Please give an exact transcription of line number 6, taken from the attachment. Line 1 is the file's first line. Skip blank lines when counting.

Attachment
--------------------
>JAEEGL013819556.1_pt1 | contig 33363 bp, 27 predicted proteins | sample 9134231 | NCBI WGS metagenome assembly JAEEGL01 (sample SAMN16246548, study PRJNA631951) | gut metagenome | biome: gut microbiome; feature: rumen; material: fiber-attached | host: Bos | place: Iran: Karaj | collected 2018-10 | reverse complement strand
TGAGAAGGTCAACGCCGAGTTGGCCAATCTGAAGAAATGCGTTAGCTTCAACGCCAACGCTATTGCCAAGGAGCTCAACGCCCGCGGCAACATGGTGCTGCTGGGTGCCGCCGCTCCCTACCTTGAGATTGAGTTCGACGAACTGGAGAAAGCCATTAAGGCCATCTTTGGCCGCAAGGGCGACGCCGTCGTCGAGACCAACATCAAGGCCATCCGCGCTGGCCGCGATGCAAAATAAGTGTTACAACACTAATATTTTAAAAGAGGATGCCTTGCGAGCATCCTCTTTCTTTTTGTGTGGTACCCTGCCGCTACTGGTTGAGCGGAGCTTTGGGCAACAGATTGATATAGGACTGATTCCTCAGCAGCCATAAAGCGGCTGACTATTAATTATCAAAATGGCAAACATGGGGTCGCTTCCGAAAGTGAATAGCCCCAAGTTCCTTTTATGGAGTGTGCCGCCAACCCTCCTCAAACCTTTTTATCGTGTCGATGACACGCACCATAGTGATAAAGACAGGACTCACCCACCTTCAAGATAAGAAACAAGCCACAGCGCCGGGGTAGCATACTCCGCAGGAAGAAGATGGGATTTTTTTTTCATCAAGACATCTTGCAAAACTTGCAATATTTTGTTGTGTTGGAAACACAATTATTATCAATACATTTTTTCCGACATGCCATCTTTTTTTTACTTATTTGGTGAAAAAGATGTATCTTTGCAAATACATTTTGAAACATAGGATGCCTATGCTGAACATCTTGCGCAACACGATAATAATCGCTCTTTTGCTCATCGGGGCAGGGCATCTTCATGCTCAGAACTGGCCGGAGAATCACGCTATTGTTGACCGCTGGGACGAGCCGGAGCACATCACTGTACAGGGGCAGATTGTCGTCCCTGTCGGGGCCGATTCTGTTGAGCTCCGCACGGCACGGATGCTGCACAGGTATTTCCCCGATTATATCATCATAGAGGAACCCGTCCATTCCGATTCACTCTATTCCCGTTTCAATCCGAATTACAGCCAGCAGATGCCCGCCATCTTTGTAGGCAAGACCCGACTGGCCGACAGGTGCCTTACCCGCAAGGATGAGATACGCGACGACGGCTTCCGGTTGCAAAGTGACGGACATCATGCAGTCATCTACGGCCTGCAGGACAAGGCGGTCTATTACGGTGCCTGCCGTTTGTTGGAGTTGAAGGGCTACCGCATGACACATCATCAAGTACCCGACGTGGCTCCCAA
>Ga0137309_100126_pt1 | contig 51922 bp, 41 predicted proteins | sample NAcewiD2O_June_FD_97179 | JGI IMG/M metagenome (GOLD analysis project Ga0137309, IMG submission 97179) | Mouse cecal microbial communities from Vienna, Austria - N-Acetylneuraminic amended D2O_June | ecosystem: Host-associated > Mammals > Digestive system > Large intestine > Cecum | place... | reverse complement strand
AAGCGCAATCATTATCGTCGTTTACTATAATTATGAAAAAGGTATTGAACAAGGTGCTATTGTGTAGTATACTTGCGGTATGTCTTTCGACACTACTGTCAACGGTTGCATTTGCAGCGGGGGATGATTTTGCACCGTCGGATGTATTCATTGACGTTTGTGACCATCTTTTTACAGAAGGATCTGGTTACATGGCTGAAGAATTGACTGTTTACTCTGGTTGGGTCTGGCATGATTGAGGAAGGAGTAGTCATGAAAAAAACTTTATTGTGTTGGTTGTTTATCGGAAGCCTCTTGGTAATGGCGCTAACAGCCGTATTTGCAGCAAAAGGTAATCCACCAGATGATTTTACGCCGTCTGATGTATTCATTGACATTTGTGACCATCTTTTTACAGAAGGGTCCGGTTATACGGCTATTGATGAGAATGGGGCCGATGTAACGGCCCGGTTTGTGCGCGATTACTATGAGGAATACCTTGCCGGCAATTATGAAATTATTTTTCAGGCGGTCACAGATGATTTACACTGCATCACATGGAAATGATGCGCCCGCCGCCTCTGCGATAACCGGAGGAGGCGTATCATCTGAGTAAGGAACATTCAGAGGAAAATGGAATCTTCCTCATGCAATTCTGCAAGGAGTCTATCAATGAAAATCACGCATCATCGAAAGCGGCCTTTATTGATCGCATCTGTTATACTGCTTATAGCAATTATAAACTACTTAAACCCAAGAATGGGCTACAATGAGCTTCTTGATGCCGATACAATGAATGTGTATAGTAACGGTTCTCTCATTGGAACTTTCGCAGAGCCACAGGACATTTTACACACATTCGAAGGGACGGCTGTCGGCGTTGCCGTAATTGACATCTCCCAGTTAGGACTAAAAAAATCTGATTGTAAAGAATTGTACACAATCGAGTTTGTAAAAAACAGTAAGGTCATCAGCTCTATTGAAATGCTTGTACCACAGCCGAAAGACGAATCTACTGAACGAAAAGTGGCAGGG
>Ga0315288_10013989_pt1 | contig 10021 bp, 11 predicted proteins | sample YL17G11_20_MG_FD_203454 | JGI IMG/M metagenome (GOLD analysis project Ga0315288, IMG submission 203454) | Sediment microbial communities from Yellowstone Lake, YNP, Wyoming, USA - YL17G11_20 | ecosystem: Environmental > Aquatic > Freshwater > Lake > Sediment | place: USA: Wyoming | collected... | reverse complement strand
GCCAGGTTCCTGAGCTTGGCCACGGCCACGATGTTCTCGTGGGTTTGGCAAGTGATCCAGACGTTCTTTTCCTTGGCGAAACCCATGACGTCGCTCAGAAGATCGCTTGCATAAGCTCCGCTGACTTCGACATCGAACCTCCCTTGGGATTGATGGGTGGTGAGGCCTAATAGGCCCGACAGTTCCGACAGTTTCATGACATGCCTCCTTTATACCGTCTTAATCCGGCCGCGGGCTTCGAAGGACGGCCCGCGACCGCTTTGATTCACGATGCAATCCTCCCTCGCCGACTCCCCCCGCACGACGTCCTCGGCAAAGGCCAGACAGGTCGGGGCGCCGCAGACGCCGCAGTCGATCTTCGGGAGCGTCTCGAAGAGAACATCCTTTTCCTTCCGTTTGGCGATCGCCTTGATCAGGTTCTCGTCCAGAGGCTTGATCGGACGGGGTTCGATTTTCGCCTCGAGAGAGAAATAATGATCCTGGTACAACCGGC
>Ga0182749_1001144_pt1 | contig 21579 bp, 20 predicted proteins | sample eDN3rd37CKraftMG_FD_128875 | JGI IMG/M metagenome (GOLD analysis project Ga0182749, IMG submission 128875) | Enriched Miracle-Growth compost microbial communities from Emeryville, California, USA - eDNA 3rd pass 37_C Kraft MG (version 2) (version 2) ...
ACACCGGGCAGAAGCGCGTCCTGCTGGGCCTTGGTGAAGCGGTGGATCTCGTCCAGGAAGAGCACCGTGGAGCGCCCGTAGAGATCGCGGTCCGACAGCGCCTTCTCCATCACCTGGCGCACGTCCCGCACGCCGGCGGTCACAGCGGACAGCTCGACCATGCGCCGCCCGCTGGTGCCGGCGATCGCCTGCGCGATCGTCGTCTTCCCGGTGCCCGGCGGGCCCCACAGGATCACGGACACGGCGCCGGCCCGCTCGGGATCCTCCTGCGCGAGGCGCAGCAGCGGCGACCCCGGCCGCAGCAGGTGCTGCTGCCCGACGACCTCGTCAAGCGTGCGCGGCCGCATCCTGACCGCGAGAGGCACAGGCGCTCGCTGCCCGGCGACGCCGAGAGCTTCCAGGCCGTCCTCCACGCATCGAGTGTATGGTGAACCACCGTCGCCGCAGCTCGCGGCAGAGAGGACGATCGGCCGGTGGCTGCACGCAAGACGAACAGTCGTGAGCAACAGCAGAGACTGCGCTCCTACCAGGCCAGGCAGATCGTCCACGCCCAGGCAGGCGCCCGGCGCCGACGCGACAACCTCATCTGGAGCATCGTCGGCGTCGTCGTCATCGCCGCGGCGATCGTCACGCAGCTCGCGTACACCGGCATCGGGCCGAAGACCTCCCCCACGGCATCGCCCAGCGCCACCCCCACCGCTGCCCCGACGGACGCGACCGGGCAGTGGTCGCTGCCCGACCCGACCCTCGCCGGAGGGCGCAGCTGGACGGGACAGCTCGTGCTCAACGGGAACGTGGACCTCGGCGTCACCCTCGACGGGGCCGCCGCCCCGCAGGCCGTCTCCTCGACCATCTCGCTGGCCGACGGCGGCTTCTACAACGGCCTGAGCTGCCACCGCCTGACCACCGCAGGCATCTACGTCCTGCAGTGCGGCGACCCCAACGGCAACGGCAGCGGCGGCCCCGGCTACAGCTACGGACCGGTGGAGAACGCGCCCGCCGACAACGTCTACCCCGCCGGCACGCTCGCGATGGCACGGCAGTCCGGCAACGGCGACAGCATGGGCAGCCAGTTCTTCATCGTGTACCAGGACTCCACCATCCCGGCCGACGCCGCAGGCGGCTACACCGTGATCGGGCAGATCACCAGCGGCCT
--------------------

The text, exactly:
GCCAGGTTCCTGAGCTTGGCCACGGCCACGATGTTCTCGTGGGTTTGGCAAGTGATCCAGACGTTCTTTTCCTTGGCGAAACCCATGACGTCGCTCAGAAGATCGCTTGCATAAGCTCCGCTGACTTCGACATCGAACCTCCCTTGGGATTGATGGGTGGTGAGGCCTAATAGGCCCGACAGTTCCGACAGTTTCATGACATGCCTCCTTTATACCGTCTTAATCCGGCCGCGGGCTTCGAAGGACGGCCCGCGACCGCTTTGATTCACGATGCAATCCTCCCTCGCCGACTCCCCCCGCACGACGTCCTCGGCAAAGGCCAGACAGGTCGGGGCGCCGCAGACGCCGCAGTCGATCTTCGGGAGCGTCTCGAAGAGAACATCCTTTTCCTTCCGTTTGGCGATCGCCTTGATCAGGTTCTCGTCCAGAGGCTTGATCGGACGGGGTTCGATTTTCGCCTCGAGAGAGAAATAATGATCCTGGTACAACCGGC